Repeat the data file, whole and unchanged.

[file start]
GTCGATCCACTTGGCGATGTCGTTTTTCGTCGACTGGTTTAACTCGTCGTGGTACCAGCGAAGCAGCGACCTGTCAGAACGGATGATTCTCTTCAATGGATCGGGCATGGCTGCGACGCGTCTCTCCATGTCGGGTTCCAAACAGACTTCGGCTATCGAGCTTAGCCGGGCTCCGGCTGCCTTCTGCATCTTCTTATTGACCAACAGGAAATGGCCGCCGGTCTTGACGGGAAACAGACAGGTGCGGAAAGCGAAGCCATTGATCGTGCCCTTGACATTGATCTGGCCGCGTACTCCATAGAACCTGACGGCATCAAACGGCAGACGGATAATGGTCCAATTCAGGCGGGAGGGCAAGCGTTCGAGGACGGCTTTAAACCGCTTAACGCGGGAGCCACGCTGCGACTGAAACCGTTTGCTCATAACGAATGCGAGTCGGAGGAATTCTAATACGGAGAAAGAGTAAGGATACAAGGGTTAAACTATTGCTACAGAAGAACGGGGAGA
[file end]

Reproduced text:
GTCGATCCACTTGGCGATGTCGTTTTTCGTCGACTGGTTTAACTCGTCGTGGTACCAGCGAAGCAGCGACCTGTCAGAACGGATGATTCTCTTCAATGGATCGGGCATGGCTGCGACGCGTCTCTCCATGTCGGGTTCCAAACAGACTTCGGCTATCGAGCTTAGCCGGGCTCCGGCTGCCTTCTGCATCTTCTTATTGACCAACAGGAAATGGCCGCCGGTCTTGACGGGAAACAGACAGGTGCGGAAAGCGAAGCCATTGATCGTGCCCTTGACATTGATCTGGCCGCGTACTCCATAGAACCTGACGGCATCAAACGGCAGACGGATAATGGTCCAATTCAGGCGGGAGGGCAAGCGTTCGAGGACGGCTTTAAACCGCTTAACGCGGGAGCCACGCTGCGACTGAAACCGTTTGCTCATAACGAATGCGAGTCGGAGGAATTCTAATACGGAGAAAGAGTAAGGATACAAGGGTTAAACTATTGCTACAGAAGAACGGGGAGA